*For all press release inquiries, please reach out to Theresa Meyer (Theresa.Meyer@mail.house.gov)

Washington, D.C. – Today, the House Financial Services Committee approved a series of bills to reform and improve the National Flood Insurance Program (NFIP).

Established by Congress in 1968, the NFIP provides insurance for properties at risk of flooding and was intended to reduce the threat of future flood damage by aiding in mitigation and assistance efforts. Today, the NFIP carries an annual $1.4 billion deficit on top of the $24.6 billion in debt it already holds on its balance sheet. As the federal government continues to pay hundreds of billions in disaster recovery costs in addition to the subsidies provided by the NFIP, homeowners, lenders, and insurers agree, the program is in desperate need of reform.

“With 5.1 million policyholders nationwide and nearly $25 billion in debt, the NFIP, like so many federal programs, is in desperate need of reform,” said Emmer. “Although Minnesota is not a coastal-state, more than 10,000 policyholders in my state face many of the same challenges and issues as those in Florida, New Jersey and Louisiana. These are real taxpayers who deserve a program that works for them today and in the years to come. I am pleased to join my colleagues in the House Financial Services Committee to pass this reform to bring the National Flood Insurance Program back to solvency so it works for all Americans.”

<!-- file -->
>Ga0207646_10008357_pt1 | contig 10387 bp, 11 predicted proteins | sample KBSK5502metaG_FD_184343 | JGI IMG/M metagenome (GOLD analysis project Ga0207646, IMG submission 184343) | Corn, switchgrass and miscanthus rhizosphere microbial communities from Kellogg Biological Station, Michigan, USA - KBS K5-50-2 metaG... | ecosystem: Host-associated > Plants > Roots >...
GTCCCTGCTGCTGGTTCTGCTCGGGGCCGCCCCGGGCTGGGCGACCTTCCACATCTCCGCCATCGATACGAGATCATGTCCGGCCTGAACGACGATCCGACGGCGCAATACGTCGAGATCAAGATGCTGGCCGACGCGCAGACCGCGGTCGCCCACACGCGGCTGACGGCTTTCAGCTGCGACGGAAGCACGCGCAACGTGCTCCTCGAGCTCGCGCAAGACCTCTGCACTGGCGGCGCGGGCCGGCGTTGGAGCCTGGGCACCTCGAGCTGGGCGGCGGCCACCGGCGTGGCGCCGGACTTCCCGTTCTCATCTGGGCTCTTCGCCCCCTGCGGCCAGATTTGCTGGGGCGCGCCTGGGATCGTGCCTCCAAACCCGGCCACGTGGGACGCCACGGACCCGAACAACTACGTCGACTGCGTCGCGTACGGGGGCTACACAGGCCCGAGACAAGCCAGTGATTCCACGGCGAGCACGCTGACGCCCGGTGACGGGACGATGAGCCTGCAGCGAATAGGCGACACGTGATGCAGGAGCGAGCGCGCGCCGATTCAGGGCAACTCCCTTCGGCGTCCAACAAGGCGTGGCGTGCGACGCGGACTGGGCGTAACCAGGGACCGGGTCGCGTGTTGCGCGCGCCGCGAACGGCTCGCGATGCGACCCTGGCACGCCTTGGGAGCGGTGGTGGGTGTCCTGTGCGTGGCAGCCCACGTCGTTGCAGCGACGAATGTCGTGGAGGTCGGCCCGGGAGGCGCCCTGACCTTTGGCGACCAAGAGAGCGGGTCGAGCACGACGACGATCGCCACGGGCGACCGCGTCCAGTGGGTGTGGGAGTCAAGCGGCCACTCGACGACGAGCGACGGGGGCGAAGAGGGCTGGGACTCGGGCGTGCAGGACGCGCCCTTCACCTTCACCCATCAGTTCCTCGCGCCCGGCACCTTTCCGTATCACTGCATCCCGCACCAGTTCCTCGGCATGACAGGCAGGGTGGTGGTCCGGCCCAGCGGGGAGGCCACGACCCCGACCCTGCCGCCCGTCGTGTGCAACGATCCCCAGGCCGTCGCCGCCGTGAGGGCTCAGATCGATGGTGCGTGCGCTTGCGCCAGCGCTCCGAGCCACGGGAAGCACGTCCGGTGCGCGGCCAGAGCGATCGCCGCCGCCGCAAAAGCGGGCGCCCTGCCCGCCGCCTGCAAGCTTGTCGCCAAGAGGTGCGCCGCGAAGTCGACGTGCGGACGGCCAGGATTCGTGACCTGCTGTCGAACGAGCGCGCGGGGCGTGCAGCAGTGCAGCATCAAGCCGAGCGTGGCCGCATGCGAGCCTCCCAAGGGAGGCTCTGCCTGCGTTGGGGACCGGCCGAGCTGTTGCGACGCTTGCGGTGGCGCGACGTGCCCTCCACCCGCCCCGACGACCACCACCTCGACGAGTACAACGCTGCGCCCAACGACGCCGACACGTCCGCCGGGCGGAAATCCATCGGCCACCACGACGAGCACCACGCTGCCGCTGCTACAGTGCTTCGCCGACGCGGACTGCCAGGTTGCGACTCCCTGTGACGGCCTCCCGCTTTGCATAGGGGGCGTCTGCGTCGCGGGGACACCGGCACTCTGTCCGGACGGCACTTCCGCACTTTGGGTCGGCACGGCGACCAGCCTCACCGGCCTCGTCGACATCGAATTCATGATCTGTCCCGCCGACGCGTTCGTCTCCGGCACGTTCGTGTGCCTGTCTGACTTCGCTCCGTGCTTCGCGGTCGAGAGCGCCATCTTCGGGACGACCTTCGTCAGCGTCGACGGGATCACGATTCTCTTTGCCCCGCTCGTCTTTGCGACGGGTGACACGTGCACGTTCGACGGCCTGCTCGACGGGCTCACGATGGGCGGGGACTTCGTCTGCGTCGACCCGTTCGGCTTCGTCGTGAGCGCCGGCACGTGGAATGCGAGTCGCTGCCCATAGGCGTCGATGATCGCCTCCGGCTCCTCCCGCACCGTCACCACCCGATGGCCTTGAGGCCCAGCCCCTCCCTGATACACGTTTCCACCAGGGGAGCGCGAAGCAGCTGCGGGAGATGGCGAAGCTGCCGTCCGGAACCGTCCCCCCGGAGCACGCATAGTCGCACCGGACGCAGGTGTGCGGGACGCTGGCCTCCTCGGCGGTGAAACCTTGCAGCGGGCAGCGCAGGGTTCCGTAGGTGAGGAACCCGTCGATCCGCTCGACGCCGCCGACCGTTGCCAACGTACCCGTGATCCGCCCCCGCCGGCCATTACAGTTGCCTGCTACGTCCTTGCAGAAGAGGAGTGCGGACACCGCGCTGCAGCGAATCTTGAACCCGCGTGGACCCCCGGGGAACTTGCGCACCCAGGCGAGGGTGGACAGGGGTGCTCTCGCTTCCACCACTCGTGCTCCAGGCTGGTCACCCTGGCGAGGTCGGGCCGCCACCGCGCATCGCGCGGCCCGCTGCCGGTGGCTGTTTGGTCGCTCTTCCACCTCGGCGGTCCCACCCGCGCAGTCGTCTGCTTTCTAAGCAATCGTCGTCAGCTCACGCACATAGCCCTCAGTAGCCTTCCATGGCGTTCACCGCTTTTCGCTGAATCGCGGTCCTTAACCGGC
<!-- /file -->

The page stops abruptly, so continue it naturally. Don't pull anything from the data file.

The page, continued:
The Committee approved a total of seven bills as part of an effort to reauthorize and reform National Flood Insurance Program. These efforts will extend the program – which is set to expire on September 30, 2017 – for an additional five years and takes key steps to: protect current and future homeowners; improve mapping and mitigation efforts; keep taxpayers off-the-hook for future federal bailouts; and allow for private innovation and American ingenuity to make this program more efficient and effective in the future.

Congressman Emmer represents Minnesota’s Sixth Congressional District and sits on the House Financial Services Committee.

To read more about these reforms, visit the committee's website here.